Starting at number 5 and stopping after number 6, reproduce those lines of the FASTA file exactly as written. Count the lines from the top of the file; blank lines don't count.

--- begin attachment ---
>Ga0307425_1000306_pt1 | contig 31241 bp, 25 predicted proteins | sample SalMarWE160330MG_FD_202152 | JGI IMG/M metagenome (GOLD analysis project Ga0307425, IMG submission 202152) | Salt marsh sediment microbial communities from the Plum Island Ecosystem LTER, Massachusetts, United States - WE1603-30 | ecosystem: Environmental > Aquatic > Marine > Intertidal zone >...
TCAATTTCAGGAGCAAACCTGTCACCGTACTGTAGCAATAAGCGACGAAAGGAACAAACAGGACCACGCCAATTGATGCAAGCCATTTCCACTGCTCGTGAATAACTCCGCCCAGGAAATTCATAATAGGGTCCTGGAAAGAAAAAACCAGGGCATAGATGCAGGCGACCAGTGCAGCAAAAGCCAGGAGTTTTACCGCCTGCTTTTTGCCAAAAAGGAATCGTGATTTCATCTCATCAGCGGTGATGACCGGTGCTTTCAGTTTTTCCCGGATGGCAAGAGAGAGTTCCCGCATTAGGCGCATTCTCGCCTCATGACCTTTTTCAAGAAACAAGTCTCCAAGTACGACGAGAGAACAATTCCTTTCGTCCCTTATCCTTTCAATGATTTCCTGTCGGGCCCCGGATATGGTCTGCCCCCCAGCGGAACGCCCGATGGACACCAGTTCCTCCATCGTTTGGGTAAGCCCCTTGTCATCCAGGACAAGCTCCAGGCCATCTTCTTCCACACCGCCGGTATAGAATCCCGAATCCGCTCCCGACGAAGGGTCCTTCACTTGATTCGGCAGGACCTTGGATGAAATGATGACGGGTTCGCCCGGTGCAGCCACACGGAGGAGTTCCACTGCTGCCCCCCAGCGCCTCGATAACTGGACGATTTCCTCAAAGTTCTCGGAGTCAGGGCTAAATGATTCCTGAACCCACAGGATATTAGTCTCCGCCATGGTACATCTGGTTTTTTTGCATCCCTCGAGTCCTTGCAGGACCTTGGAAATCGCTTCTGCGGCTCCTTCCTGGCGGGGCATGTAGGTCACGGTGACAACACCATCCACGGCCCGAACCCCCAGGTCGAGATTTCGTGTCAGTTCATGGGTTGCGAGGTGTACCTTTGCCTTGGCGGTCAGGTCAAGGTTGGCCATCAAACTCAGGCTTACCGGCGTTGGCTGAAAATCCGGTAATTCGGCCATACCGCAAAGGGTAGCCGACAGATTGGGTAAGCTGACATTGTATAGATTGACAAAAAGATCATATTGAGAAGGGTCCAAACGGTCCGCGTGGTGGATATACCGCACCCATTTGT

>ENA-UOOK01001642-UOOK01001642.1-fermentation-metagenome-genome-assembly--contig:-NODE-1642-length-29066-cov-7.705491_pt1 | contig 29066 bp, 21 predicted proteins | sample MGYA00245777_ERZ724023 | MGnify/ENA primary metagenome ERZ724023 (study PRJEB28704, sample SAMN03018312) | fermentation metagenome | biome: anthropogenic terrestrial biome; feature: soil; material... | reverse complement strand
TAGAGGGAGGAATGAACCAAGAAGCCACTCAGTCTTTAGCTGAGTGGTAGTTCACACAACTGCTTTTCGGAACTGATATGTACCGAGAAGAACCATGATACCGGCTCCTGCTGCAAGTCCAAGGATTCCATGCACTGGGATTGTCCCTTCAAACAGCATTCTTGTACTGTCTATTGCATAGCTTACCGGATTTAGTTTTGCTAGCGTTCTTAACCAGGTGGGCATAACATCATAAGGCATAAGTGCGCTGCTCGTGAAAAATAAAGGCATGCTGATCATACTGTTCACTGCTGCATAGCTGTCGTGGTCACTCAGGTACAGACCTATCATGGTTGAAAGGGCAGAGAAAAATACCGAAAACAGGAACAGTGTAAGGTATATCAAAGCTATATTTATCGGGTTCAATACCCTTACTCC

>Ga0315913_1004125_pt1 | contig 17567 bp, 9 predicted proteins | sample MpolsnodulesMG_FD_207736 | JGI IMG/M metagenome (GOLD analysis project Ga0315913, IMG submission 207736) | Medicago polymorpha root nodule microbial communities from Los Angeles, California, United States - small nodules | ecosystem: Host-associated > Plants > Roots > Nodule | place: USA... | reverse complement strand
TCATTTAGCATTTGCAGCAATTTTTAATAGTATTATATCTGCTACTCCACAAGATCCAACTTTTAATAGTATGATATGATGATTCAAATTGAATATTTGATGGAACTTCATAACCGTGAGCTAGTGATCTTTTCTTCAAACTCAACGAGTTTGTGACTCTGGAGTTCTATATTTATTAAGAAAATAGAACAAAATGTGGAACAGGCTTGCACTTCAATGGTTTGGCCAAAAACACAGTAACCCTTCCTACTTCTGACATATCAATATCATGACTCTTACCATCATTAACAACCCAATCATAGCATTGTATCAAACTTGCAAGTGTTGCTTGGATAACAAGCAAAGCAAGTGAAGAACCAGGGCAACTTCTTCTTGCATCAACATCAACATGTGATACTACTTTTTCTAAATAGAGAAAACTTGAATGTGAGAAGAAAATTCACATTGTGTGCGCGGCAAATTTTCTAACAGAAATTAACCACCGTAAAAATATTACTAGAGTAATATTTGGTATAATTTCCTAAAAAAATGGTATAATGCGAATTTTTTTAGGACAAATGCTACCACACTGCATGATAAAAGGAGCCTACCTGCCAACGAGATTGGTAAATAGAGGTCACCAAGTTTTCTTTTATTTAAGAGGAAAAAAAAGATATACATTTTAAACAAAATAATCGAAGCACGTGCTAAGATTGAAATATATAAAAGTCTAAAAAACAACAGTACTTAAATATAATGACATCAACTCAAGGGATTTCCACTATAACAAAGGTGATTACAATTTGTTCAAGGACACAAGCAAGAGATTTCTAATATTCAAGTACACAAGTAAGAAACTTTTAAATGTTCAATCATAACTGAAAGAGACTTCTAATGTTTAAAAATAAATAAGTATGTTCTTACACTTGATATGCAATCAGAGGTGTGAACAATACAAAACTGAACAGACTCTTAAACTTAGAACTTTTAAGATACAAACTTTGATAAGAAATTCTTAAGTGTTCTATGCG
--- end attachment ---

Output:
>Ga0315913_1004125_pt1 | contig 17567 bp, 9 predicted proteins | sample MpolsnodulesMG_FD_207736 | JGI IMG/M metagenome (GOLD analysis project Ga0315913, IMG submission 207736) | Medicago polymorpha root nodule microbial communities from Los Angeles, California, United States - small nodules | ecosystem: Host-associated > Plants > Roots > Nodule | place: USA... | reverse complement strand
TCATTTAGCATTTGCAGCAATTTTTAATAGTATTATATCTGCTACTCCACAAGATCCAACTTTTAATAGTATGATATGATGATTCAAATTGAATATTTGATGGAACTTCATAACCGTGAGCTAGTGATCTTTTCTTCAAACTCAACGAGTTTGTGACTCTGGAGTTCTATATTTATTAAGAAAATAGAACAAAATGTGGAACAGGCTTGCACTTCAATGGTTTGGCCAAAAACACAGTAACCCTTCCTACTTCTGACATATCAATATCATGACTCTTACCATCATTAACAACCCAATCATAGCATTGTATCAAACTTGCAAGTGTTGCTTGGATAACAAGCAAAGCAAGTGAAGAACCAGGGCAACTTCTTCTTGCATCAACATCAACATGTGATACTACTTTTTCTAAATAGAGAAAACTTGAATGTGAGAAGAAAATTCACATTGTGTGCGCGGCAAATTTTCTAACAGAAATTAACCACCGTAAAAATATTACTAGAGTAATATTTGGTATAATTTCCTAAAAAAATGGTATAATGCGAATTTTTTTAGGACAAATGCTACCACACTGCATGATAAAAGGAGCCTACCTGCCAACGAGATTGGTAAATAGAGGTCACCAAGTTTTCTTTTATTTAAGAGGAAAAAAAAGATATACATTTTAAACAAAATAATCGAAGCACGTGCTAAGATTGAAATATATAAAAGTCTAAAAAACAACAGTACTTAAATATAATGACATCAACTCAAGGGATTTCCACTATAACAAAGGTGATTACAATTTGTTCAAGGACACAAGCAAGAGATTTCTAATATTCAAGTACACAAGTAAGAAACTTTTAAATGTTCAATCATAACTGAAAGAGACTTCTAATGTTTAAAAATAAATAAGTATGTTCTTACACTTGATATGCAATCAGAGGTGTGAACAATACAAAACTGAACAGACTCTTAAACTTAGAACTTTTAAGATACAAACTTTGATAAGAAATTCTTAAGTGTTCTATGCG